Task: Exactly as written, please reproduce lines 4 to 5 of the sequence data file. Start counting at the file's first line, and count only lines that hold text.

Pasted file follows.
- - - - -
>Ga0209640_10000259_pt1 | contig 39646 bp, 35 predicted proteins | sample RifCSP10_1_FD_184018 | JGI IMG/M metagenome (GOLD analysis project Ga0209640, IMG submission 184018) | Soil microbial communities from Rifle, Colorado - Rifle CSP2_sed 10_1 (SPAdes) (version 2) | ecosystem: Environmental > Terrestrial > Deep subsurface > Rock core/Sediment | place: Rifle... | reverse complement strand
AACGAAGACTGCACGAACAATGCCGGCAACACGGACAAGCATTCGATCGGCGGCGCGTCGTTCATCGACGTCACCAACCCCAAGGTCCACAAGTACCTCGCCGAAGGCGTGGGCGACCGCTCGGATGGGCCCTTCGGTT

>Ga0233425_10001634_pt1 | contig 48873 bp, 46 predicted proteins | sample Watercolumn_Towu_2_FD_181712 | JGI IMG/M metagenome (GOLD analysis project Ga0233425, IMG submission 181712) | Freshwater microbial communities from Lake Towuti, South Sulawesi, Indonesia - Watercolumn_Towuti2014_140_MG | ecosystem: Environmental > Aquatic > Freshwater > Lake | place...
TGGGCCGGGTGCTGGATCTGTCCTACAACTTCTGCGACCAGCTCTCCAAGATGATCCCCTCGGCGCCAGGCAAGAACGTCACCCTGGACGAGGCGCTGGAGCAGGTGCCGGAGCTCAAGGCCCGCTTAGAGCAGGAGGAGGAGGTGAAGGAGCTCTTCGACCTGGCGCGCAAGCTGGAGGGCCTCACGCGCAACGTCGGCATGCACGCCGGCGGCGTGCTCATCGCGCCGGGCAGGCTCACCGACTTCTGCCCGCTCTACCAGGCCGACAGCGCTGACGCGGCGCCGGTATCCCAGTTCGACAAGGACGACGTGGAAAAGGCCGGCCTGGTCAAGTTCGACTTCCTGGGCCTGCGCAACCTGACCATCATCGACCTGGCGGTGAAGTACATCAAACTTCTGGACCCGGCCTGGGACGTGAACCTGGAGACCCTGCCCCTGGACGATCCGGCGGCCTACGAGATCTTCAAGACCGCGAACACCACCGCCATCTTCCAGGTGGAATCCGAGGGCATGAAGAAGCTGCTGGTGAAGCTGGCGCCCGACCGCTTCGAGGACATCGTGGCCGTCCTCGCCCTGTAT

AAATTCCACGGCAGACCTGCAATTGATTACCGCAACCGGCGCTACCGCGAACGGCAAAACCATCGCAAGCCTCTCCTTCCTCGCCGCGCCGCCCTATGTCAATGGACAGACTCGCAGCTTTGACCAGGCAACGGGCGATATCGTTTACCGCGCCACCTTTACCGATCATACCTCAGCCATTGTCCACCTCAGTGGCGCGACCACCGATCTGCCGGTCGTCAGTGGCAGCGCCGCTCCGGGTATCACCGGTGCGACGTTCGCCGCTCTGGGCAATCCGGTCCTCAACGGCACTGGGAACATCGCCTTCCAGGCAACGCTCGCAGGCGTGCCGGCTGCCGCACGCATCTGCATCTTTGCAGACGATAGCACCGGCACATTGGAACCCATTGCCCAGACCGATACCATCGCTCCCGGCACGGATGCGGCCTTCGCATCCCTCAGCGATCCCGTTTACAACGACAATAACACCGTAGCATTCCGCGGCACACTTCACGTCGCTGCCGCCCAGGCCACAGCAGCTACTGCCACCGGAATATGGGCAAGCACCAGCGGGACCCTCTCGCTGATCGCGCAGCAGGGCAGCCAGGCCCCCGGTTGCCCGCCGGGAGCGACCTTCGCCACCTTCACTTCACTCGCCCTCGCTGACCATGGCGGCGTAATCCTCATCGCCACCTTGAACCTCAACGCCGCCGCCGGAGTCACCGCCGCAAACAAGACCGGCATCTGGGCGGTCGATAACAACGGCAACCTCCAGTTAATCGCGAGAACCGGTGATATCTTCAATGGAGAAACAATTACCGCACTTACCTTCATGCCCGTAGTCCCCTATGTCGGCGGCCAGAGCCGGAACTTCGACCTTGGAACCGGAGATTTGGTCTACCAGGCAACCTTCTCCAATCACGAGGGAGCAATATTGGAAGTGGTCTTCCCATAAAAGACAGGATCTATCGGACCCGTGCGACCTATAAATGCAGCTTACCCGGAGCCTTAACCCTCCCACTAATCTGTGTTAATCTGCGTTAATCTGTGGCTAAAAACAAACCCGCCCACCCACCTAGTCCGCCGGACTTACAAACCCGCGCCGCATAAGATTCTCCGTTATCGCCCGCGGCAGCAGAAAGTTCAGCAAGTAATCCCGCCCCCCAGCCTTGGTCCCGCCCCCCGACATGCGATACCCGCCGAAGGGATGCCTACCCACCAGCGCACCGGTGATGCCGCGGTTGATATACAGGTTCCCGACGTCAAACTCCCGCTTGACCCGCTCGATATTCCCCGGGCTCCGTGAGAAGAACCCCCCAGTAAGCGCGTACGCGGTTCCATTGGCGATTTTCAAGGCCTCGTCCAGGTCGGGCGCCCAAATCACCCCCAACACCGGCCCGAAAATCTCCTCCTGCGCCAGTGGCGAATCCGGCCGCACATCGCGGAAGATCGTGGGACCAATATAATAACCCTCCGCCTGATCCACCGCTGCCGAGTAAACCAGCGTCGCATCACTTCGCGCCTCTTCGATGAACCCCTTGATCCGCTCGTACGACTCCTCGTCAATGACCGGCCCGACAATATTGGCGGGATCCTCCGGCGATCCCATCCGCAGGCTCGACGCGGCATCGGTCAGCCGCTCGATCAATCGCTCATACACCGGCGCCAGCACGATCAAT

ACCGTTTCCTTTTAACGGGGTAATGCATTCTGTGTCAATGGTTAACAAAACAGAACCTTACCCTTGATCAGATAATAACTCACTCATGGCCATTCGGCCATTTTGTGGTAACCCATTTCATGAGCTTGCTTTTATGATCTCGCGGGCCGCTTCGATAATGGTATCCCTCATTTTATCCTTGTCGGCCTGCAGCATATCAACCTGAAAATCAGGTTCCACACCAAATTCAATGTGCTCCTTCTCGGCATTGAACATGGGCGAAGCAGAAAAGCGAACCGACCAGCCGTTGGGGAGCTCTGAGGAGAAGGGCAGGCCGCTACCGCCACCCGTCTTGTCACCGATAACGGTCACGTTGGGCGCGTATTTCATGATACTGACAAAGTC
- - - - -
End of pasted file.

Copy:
TGGGCCGGGTGCTGGATCTGTCCTACAACTTCTGCGACCAGCTCTCCAAGATGATCCCCTCGGCGCCAGGCAAGAACGTCACCCTGGACGAGGCGCTGGAGCAGGTGCCGGAGCTCAAGGCCCGCTTAGAGCAGGAGGAGGAGGTGAAGGAGCTCTTCGACCTGGCGCGCAAGCTGGAGGGCCTCACGCGCAACGTCGGCATGCACGCCGGCGGCGTGCTCATCGCGCCGGGCAGGCTCACCGACTTCTGCCCGCTCTACCAGGCCGACAGCGCTGACGCGGCGCCGGTATCCCAGTTCGACAAGGACGACGTGGAAAAGGCCGGCCTGGTCAAGTTCGACTTCCTGGGCCTGCGCAACCTGACCATCATCGACCTGGCGGTGAAGTACATCAAACTTCTGGACCCGGCCTGGGACGTGAACCTGGAGACCCTGCCCCTGGACGATCCGGCGGCCTACGAGATCTTCAAGACCGCGAACACCACCGCCATCTTCCAGGTGGAATCCGAGGGCATGAAGAAGCTGCTGGTGAAGCTGGCGCCCGACCGCTTCGAGGACATCGTGGCCGTCCTCGCCCTGTAT

AAATTCCACGGCAGACCTGCAATTGATTACCGCAACCGGCGCTACCGCGAACGGCAAAACCATCGCAAGCCTCTCCTTCCTCGCCGCGCCGCCCTATGTCAATGGACAGACTCGCAGCTTTGACCAGGCAACGGGCGATATCGTTTACCGCGCCACCTTTACCGATCATACCTCAGCCATTGTCCACCTCAGTGGCGCGACCACCGATCTGCCGGTCGTCAGTGGCAGCGCCGCTCCGGGTATCACCGGTGCGACGTTCGCCGCTCTGGGCAATCCGGTCCTCAACGGCACTGGGAACATCGCCTTCCAGGCAACGCTCGCAGGCGTGCCGGCTGCCGCACGCATCTGCATCTTTGCAGACGATAGCACCGGCACATTGGAACCCATTGCCCAGACCGATACCATCGCTCCCGGCACGGATGCGGCCTTCGCATCCCTCAGCGATCCCGTTTACAACGACAATAACACCGTAGCATTCCGCGGCACACTTCACGTCGCTGCCGCCCAGGCCACAGCAGCTACTGCCACCGGAATATGGGCAAGCACCAGCGGGACCCTCTCGCTGATCGCGCAGCAGGGCAGCCAGGCCCCCGGTTGCCCGCCGGGAGCGACCTTCGCCACCTTCACTTCACTCGCCCTCGCTGACCATGGCGGCGTAATCCTCATCGCCACCTTGAACCTCAACGCCGCCGCCGGAGTCACCGCCGCAAACAAGACCGGCATCTGGGCGGTCGATAACAACGGCAACCTCCAGTTAATCGCGAGAACCGGTGATATCTTCAATGGAGAAACAATTACCGCACTTACCTTCATGCCCGTAGTCCCCTATGTCGGCGGCCAGAGCCGGAACTTCGACCTTGGAACCGGAGATTTGGTCTACCAGGCAACCTTCTCCAATCACGAGGGAGCAATATTGGAAGTGGTCTTCCCATAAAAGACAGGATCTATCGGACCCGTGCGACCTATAAATGCAGCTTACCCGGAGCCTTAACCCTCCCACTAATCTGTGTTAATCTGCGTTAATCTGTGGCTAAAAACAAACCCGCCCACCCACCTAGTCCGCCGGACTTACAAACCCGCGCCGCATAAGATTCTCCGTTATCGCCCGCGGCAGCAGAAAGTTCAGCAAGTAATCCCGCCCCCCAGCCTTGGTCCCGCCCCCCGACATGCGATACCCGCCGAAGGGATGCCTACCCACCAGCGCACCGGTGATGCCGCGGTTGATATACAGGTTCCCGACGTCAAACTCCCGCTTGACCCGCTCGATATTCCCCGGGCTCCGTGAGAAGAACCCCCCAGTAAGCGCGTACGCGGTTCCATTGGCGATTTTCAAGGCCTCGTCCAGGTCGGGCGCCCAAATCACCCCCAACACCGGCCCGAAAATCTCCTCCTGCGCCAGTGGCGAATCCGGCCGCACATCGCGGAAGATCGTGGGACCAATATAATAACCCTCCGCCTGATCCACCGCTGCCGAGTAAACCAGCGTCGCATCACTTCGCGCCTCTTCGATGAACCCCTTGATCCGCTCGTACGACTCCTCGTCAATGACCGGCCCGACAATATTGGCGGGATCCTCCGGCGATCCCATCCGCAGGCTCGACGCGGCATCGGTCAGCCGCTCGATCAATCGCTCATACACCGGCGCCAGCACGATCAAT